Family Tyrant-flycatchers (Tyrannidae)

Least Concern

Great Shrike-tyrant (Agriornis lividus)


French: Grand Gaucho German: Schwarzschwanz-Hakentyrann Spanish: Gaucho grande

Tamnophilus [sic] lividus


, 1835,

mountains of Valparaíso, Chile


Two subspecies recognized.

Subspecies and Distribution
  • A. l. lividus (Kittlitz, 1835) – coast and mountains of Chile (Atacama S to Valdivia).
  • A. l. fortis Berlepsch, 1907 – S Chile (Aisén and Magallanes) and S Argentina (L Nahuel Huapi, in SW of Neuquén–Río Negro border, S to Tierra del Fuego).
  • Descriptive notes

    26–28 cm. The largest flycatcher. Has dark head, ear-coverts tinged cinnamon, some whitish mottling on lores; mostly dull greyish-brown above; wings duskier, wing... read more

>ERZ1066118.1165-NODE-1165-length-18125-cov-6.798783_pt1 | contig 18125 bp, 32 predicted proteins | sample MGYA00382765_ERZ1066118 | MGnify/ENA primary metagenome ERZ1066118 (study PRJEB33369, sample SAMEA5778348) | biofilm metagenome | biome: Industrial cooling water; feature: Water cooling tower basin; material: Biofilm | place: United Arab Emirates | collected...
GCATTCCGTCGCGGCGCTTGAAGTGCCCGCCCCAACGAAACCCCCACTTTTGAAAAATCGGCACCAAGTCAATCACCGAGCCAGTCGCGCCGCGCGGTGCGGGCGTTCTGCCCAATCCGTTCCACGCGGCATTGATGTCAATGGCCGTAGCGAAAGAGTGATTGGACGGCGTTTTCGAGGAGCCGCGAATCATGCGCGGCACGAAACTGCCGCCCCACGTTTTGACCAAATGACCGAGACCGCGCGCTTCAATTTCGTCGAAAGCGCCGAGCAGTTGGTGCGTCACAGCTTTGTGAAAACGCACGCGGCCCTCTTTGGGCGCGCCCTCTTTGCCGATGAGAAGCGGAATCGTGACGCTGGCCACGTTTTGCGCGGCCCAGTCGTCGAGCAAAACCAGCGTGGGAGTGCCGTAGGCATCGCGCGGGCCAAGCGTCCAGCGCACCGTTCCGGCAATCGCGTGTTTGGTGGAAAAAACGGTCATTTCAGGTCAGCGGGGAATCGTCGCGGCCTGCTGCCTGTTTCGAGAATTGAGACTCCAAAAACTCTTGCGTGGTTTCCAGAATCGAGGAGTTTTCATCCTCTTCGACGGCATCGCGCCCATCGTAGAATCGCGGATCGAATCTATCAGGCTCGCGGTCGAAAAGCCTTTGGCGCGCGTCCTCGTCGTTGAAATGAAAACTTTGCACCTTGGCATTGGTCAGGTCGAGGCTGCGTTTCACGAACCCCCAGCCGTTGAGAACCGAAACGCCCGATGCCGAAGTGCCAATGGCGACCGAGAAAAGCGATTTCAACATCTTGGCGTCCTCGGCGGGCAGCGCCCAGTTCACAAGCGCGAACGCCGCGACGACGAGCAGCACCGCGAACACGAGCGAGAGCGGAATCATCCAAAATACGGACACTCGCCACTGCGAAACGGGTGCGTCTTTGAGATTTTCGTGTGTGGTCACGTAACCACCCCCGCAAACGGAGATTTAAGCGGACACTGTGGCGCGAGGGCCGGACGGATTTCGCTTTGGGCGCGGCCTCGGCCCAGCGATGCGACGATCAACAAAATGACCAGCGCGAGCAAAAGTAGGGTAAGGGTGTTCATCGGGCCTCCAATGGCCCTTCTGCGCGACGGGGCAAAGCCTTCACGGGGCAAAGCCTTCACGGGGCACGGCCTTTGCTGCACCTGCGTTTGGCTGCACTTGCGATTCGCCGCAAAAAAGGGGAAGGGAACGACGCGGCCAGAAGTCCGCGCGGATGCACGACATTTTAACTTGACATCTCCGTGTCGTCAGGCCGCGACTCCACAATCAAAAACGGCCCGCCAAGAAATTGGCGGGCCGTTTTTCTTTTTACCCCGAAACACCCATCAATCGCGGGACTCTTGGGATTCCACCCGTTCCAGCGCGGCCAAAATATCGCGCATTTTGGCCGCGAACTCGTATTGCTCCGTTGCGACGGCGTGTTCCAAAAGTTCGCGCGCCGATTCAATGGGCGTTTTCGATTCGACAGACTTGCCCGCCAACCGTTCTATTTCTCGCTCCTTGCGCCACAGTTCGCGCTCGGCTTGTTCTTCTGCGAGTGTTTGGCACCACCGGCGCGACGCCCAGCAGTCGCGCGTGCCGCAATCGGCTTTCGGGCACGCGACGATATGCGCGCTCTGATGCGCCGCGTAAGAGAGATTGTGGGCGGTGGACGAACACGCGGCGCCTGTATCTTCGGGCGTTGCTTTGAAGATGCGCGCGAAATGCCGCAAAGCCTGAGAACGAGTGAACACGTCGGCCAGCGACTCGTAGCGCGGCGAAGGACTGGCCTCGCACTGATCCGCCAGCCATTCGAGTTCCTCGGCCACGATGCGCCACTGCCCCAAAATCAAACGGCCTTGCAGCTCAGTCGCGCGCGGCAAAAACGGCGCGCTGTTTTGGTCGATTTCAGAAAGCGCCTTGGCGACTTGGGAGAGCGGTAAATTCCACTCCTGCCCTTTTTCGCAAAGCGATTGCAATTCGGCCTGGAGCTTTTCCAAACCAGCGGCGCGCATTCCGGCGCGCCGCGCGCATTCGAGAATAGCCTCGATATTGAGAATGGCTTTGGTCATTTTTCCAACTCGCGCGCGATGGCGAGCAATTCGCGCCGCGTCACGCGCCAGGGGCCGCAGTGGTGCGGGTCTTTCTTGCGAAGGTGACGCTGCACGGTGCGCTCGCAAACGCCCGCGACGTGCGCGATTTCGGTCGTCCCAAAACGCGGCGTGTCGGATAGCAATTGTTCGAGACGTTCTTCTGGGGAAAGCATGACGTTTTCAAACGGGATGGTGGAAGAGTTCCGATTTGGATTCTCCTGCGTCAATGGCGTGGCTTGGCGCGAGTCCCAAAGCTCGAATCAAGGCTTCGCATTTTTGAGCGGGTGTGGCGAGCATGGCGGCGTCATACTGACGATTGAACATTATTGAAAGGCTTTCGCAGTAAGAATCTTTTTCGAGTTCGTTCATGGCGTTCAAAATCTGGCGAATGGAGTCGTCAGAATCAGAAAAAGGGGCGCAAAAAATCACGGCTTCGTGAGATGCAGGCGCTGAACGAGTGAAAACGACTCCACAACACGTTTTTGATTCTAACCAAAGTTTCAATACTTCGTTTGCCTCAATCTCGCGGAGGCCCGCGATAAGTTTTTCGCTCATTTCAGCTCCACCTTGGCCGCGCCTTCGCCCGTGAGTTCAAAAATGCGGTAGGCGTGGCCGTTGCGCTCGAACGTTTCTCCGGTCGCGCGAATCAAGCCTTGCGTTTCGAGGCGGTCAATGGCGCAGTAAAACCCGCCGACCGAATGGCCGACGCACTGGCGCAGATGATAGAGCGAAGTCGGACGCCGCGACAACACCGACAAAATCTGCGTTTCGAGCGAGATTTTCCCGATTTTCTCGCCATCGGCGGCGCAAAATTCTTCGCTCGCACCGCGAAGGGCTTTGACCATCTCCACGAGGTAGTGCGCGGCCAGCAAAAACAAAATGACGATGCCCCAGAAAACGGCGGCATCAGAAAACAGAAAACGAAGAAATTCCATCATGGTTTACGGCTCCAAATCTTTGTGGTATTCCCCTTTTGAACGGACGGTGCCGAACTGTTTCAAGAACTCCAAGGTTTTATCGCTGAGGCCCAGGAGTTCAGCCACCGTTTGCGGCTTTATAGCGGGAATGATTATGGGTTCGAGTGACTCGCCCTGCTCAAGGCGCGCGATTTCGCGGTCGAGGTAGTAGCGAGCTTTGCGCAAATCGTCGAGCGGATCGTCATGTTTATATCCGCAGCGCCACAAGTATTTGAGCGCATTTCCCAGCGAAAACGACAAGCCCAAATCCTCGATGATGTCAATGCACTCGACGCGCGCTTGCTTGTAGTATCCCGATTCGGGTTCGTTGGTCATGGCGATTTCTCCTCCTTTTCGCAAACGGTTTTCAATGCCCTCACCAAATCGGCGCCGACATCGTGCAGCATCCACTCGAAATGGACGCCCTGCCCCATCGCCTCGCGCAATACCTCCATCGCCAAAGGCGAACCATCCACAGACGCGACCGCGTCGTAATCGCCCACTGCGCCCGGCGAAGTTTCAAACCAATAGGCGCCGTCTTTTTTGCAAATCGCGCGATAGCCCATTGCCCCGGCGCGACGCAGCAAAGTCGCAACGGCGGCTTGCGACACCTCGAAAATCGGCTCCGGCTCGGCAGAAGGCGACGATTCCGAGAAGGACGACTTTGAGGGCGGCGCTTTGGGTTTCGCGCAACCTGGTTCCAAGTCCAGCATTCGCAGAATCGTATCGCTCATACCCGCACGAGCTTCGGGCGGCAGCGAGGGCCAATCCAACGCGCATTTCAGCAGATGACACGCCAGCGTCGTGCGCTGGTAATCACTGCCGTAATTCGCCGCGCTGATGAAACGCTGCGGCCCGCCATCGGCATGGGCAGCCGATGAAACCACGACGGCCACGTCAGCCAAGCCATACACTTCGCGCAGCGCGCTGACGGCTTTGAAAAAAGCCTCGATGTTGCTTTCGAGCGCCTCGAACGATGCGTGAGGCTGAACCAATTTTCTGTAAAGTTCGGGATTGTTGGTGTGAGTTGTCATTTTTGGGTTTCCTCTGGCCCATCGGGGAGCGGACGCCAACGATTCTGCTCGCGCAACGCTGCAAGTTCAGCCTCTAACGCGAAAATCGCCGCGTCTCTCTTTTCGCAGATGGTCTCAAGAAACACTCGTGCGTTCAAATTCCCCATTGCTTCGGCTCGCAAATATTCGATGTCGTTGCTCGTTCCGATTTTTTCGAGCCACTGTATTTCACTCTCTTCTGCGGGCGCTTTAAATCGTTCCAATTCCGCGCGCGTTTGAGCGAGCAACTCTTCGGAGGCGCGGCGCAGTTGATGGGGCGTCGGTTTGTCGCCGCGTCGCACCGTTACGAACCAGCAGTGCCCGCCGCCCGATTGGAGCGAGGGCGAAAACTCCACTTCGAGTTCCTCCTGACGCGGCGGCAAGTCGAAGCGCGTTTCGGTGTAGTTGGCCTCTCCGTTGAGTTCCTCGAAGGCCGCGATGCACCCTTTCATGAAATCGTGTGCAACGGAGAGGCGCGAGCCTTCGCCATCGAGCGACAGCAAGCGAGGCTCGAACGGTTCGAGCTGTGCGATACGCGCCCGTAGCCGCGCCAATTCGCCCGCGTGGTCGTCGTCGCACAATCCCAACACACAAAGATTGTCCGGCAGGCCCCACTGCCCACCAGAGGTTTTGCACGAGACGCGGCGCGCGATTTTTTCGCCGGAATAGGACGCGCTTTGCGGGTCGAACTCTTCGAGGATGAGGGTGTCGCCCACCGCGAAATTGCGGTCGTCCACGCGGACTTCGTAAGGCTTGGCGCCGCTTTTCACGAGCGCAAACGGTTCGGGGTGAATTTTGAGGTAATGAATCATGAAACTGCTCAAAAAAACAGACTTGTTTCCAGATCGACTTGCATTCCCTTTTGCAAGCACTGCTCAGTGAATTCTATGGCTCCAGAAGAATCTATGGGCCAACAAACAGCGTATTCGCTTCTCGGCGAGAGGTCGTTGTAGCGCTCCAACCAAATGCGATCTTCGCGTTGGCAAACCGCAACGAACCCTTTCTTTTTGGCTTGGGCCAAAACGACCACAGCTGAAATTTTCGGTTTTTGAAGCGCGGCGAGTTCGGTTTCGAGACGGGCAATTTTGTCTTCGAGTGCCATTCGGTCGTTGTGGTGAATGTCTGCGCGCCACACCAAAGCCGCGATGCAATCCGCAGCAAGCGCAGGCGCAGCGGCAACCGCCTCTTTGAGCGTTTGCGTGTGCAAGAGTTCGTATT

Usually silent; call “t-eek” or “t-eek-ek”. Adult male’s atten­... read more


    Semi-open shrubby and agricultural regions; avoids both very xeric and very wet habitats, as well... read more

    Food and feeding

    Large insects, small mammals, lizards, frogs, eggs or nestlings of other birds; rarely small birds, including Anairetes parulus.... read more


    Oct (coastal) and Nov (interior) in Chile. Male has aerial display. Bulky cup-shaped stick nest, lined with grass and wool, placed in bush... read more



    Status and conservation

    Not globally threatened. Uncommon, becoming rare in S part of range. Most common in C Chile (from Aconcagua S to Bío Bío) and in SC Patagonia (Chubut and Ais... read more

    Recommended citation

    Farnsworth, A. & Langham, G. (2019). Great Shrike-tyrant (Agriornis lividus). In: del Hoyo, J., Elliott, A., Sargatal, J., Christie, D.A. & de Juana, E. (eds.). Handbook of the Birds of the World Alive. Lynx Edicions, Barcelona. (retrieved from on 11 December 2019).